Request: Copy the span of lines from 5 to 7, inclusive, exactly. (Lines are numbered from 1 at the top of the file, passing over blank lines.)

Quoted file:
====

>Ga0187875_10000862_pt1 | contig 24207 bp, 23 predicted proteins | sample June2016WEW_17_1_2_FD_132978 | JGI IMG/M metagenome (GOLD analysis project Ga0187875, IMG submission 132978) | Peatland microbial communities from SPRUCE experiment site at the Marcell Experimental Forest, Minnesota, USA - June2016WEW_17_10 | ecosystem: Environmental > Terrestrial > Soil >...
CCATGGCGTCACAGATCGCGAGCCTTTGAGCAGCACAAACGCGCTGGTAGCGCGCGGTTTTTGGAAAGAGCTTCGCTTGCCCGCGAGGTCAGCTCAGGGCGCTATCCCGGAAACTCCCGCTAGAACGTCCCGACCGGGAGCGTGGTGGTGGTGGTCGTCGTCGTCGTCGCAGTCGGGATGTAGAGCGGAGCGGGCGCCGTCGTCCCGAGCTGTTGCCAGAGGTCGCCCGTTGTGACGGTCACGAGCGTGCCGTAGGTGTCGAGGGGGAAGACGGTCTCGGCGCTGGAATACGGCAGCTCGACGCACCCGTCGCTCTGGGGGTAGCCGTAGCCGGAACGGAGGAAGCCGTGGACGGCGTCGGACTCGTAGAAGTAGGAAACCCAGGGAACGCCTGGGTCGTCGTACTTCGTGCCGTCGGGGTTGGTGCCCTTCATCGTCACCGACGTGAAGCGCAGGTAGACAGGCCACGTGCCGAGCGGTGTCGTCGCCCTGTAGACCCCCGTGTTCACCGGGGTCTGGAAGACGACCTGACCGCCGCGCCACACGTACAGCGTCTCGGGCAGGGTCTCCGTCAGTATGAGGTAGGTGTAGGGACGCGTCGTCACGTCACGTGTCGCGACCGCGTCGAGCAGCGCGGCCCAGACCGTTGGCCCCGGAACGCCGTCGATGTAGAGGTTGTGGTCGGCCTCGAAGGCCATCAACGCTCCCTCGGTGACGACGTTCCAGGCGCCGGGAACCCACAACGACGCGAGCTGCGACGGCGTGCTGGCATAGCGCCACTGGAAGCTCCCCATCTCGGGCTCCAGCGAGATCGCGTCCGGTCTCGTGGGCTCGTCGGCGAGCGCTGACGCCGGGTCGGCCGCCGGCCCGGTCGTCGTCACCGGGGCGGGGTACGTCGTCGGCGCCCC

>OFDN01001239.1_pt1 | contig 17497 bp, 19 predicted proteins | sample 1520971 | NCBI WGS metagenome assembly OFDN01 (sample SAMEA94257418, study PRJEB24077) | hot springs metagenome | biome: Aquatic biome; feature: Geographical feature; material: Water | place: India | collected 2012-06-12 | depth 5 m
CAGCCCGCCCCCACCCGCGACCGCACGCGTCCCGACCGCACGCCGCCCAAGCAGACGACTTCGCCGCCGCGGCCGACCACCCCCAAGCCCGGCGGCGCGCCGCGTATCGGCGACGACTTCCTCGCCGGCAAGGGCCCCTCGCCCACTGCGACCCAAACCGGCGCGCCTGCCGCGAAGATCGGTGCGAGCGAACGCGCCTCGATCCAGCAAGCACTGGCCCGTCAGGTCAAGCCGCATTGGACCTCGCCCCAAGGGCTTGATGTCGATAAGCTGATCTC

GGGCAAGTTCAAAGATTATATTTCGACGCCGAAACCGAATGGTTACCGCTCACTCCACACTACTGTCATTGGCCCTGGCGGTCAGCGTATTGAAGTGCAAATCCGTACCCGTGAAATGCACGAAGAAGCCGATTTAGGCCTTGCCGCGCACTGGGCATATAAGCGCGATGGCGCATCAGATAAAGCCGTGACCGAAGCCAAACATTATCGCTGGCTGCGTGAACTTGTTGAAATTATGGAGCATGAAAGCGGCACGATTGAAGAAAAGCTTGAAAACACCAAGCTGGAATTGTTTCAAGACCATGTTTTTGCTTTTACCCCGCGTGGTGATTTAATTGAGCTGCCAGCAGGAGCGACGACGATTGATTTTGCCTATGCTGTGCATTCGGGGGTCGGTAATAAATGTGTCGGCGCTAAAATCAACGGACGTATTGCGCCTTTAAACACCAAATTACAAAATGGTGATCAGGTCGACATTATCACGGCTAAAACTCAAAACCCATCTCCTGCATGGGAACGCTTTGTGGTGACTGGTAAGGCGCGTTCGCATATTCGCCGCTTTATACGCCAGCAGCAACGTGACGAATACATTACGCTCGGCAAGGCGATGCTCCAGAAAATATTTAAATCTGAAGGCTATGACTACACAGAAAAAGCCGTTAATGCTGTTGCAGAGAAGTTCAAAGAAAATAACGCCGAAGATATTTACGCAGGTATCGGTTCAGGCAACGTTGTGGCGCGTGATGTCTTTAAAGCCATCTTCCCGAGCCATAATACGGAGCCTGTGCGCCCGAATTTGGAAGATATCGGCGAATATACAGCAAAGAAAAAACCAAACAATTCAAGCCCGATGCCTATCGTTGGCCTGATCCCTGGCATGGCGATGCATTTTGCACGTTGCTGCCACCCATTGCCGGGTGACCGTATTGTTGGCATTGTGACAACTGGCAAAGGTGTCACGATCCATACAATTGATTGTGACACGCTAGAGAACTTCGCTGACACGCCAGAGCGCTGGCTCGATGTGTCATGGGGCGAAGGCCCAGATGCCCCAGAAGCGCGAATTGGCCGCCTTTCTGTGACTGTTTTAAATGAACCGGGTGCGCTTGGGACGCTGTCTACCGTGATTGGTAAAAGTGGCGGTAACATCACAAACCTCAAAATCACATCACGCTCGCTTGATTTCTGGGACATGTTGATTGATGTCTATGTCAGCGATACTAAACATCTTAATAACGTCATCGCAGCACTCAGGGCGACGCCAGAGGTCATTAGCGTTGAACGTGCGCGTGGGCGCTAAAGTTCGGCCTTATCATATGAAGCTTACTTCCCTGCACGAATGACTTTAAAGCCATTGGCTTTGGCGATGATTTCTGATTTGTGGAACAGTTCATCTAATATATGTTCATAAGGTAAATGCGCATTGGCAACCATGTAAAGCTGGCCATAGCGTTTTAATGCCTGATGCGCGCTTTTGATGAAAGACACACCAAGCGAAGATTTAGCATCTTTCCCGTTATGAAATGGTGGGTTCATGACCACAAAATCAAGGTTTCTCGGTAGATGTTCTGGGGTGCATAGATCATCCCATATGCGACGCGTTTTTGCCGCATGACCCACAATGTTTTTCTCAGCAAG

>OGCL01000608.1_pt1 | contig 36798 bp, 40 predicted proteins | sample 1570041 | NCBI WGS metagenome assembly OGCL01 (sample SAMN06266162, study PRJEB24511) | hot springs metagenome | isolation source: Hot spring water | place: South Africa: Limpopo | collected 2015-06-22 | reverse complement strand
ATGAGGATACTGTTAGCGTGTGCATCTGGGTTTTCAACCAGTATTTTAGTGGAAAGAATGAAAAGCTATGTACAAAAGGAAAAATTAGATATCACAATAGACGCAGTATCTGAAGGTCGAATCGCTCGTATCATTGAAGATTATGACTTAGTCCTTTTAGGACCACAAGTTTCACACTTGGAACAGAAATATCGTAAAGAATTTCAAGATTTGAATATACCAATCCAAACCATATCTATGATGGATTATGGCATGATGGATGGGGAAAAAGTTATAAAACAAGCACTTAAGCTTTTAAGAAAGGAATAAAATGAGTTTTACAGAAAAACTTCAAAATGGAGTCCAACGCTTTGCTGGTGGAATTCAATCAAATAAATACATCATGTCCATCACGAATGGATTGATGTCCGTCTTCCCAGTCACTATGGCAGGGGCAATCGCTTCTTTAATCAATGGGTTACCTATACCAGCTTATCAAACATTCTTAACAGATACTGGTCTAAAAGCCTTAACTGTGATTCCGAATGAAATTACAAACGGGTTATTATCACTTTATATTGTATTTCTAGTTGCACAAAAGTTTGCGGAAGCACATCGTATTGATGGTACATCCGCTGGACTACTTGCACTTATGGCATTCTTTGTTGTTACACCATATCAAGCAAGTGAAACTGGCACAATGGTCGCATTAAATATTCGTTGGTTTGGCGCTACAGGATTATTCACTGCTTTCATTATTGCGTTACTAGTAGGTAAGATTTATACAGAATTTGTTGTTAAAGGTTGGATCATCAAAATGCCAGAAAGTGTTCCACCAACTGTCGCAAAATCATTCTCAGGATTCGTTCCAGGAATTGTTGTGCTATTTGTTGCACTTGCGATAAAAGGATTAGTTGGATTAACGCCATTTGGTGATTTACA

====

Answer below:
GGGCAAGTTCAAAGATTATATTTCGACGCCGAAACCGAATGGTTACCGCTCACTCCACACTACTGTCATTGGCCCTGGCGGTCAGCGTATTGAAGTGCAAATCCGTACCCGTGAAATGCACGAAGAAGCCGATTTAGGCCTTGCCGCGCACTGGGCATATAAGCGCGATGGCGCATCAGATAAAGCCGTGACCGAAGCCAAACATTATCGCTGGCTGCGTGAACTTGTTGAAATTATGGAGCATGAAAGCGGCACGATTGAAGAAAAGCTTGAAAACACCAAGCTGGAATTGTTTCAAGACCATGTTTTTGCTTTTACCCCGCGTGGTGATTTAATTGAGCTGCCAGCAGGAGCGACGACGATTGATTTTGCCTATGCTGTGCATTCGGGGGTCGGTAATAAATGTGTCGGCGCTAAAATCAACGGACGTATTGCGCCTTTAAACACCAAATTACAAAATGGTGATCAGGTCGACATTATCACGGCTAAAACTCAAAACCCATCTCCTGCATGGGAACGCTTTGTGGTGACTGGTAAGGCGCGTTCGCATATTCGCCGCTTTATACGCCAGCAGCAACGTGACGAATACATTACGCTCGGCAAGGCGATGCTCCAGAAAATATTTAAATCTGAAGGCTATGACTACACAGAAAAAGCCGTTAATGCTGTTGCAGAGAAGTTCAAAGAAAATAACGCCGAAGATATTTACGCAGGTATCGGTTCAGGCAACGTTGTGGCGCGTGATGTCTTTAAAGCCATCTTCCCGAGCCATAATACGGAGCCTGTGCGCCCGAATTTGGAAGATATCGGCGAATATACAGCAAAGAAAAAACCAAACAATTCAAGCCCGATGCCTATCGTTGGCCTGATCCCTGGCATGGCGATGCATTTTGCACGTTGCTGCCACCCATTGCCGGGTGACCGTATTGTTGGCATTGTGACAACTGGCAAAGGTGTCACGATCCATACAATTGATTGTGACACGCTAGAGAACTTCGCTGACACGCCAGAGCGCTGGCTCGATGTGTCATGGGGCGAAGGCCCAGATGCCCCAGAAGCGCGAATTGGCCGCCTTTCTGTGACTGTTTTAAATGAACCGGGTGCGCTTGGGACGCTGTCTACCGTGATTGGTAAAAGTGGCGGTAACATCACAAACCTCAAAATCACATCACGCTCGCTTGATTTCTGGGACATGTTGATTGATGTCTATGTCAGCGATACTAAACATCTTAATAACGTCATCGCAGCACTCAGGGCGACGCCAGAGGTCATTAGCGTTGAACGTGCGCGTGGGCGCTAAAGTTCGGCCTTATCATATGAAGCTTACTTCCCTGCACGAATGACTTTAAAGCCATTGGCTTTGGCGATGATTTCTGATTTGTGGAACAGTTCATCTAATATATGTTCATAAGGTAAATGCGCATTGGCAACCATGTAAAGCTGGCCATAGCGTTTTAATGCCTGATGCGCGCTTTTGATGAAAGACACACCAAGCGAAGATTTAGCATCTTTCCCGTTATGAAATGGTGGGTTCATGACCACAAAATCAAGGTTTCTCGGTAGATGTTCTGGGGTGCATAGATCATCCCATATGCGACGCGTTTTTGCCGCATGACCCACAATGTTTTTCTCAGCAAG

>OGCL01000608.1_pt1 | contig 36798 bp, 40 predicted proteins | sample 1570041 | NCBI WGS metagenome assembly OGCL01 (sample SAMN06266162, study PRJEB24511) | hot springs metagenome | isolation source: Hot spring water | place: South Africa: Limpopo | collected 2015-06-22 | reverse complement strand
ATGAGGATACTGTTAGCGTGTGCATCTGGGTTTTCAACCAGTATTTTAGTGGAAAGAATGAAAAGCTATGTACAAAAGGAAAAATTAGATATCACAATAGACGCAGTATCTGAAGGTCGAATCGCTCGTATCATTGAAGATTATGACTTAGTCCTTTTAGGACCACAAGTTTCACACTTGGAACAGAAATATCGTAAAGAATTTCAAGATTTGAATATACCAATCCAAACCATATCTATGATGGATTATGGCATGATGGATGGGGAAAAAGTTATAAAACAAGCACTTAAGCTTTTAAGAAAGGAATAAAATGAGTTTTACAGAAAAACTTCAAAATGGAGTCCAACGCTTTGCTGGTGGAATTCAATCAAATAAATACATCATGTCCATCACGAATGGATTGATGTCCGTCTTCCCAGTCACTATGGCAGGGGCAATCGCTTCTTTAATCAATGGGTTACCTATACCAGCTTATCAAACATTCTTAACAGATACTGGTCTAAAAGCCTTAACTGTGATTCCGAATGAAATTACAAACGGGTTATTATCACTTTATATTGTATTTCTAGTTGCACAAAAGTTTGCGGAAGCACATCGTATTGATGGTACATCCGCTGGACTACTTGCACTTATGGCATTCTTTGTTGTTACACCATATCAAGCAAGTGAAACTGGCACAATGGTCGCATTAAATATTCGTTGGTTTGGCGCTACAGGATTATTCACTGCTTTCATTATTGCGTTACTAGTAGGTAAGATTTATACAGAATTTGTTGTTAAAGGTTGGATCATCAAAATGCCAGAAAGTGTTCCACCAACTGTCGCAAAATCATTCTCAGGATTCGTTCCAGGAATTGTTGTGCTATTTGTTGCACTTGCGATAAAAGGATTAGTTGGATTAACGCCATTTGGTGATTTACA